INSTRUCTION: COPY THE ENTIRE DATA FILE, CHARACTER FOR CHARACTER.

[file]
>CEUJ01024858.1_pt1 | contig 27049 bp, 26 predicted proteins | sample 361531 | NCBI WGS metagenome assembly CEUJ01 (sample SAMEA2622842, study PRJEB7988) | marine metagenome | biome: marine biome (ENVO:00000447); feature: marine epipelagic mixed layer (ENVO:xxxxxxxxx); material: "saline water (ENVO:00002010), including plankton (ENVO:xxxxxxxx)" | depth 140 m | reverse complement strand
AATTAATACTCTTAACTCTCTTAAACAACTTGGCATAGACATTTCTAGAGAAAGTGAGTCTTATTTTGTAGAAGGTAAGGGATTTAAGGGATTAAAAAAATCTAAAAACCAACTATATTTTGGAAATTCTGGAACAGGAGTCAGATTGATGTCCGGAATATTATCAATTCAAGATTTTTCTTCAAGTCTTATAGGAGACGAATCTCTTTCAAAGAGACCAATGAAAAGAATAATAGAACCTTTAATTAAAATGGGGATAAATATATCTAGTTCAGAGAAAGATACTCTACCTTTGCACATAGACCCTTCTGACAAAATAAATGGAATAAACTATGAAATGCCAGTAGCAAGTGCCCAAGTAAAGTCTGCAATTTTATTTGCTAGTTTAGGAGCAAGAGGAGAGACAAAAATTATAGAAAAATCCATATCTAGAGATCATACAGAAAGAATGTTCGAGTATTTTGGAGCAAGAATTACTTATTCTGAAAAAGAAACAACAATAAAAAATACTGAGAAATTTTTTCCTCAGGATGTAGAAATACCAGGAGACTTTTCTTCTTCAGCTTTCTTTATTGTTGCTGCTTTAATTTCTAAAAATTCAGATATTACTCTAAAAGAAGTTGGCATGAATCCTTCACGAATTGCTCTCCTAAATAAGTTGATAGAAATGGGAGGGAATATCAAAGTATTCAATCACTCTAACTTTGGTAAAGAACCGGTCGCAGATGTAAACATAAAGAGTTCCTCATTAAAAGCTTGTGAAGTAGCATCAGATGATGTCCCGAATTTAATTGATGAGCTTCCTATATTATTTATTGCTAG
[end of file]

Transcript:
>CEUJ01024858.1_pt1 | contig 27049 bp, 26 predicted proteins | sample 361531 | NCBI WGS metagenome assembly CEUJ01 (sample SAMEA2622842, study PRJEB7988) | marine metagenome | biome: marine biome (ENVO:00000447); feature: marine epipelagic mixed layer (ENVO:xxxxxxxxx); material: "saline water (ENVO:00002010), including plankton (ENVO:xxxxxxxx)" | depth 140 m | reverse complement strand
AATTAATACTCTTAACTCTCTTAAACAACTTGGCATAGACATTTCTAGAGAAAGTGAGTCTTATTTTGTAGAAGGTAAGGGATTTAAGGGATTAAAAAAATCTAAAAACCAACTATATTTTGGAAATTCTGGAACAGGAGTCAGATTGATGTCCGGAATATTATCAATTCAAGATTTTTCTTCAAGTCTTATAGGAGACGAATCTCTTTCAAAGAGACCAATGAAAAGAATAATAGAACCTTTAATTAAAATGGGGATAAATATATCTAGTTCAGAGAAAGATACTCTACCTTTGCACATAGACCCTTCTGACAAAATAAATGGAATAAACTATGAAATGCCAGTAGCAAGTGCCCAAGTAAAGTCTGCAATTTTATTTGCTAGTTTAGGAGCAAGAGGAGAGACAAAAATTATAGAAAAATCCATATCTAGAGATCATACAGAAAGAATGTTCGAGTATTTTGGAGCAAGAATTACTTATTCTGAAAAAGAAACAACAATAAAAAATACTGAGAAATTTTTTCCTCAGGATGTAGAAATACCAGGAGACTTTTCTTCTTCAGCTTTCTTTATTGTTGCTGCTTTAATTTCTAAAAATTCAGATATTACTCTAAAAGAAGTTGGCATGAATCCTTCACGAATTGCTCTCCTAAATAAGTTGATAGAAATGGGAGGGAATATCAAAGTATTCAATCACTCTAACTTTGGTAAAGAACCGGTCGCAGATGTAAACATAAAGAGTTCCTCATTAAAAGCTTGTGAAGTAGCATCAGATGATGTCCCGAATTTAATTGATGAGCTTCCTATATTATTTATTGCTAG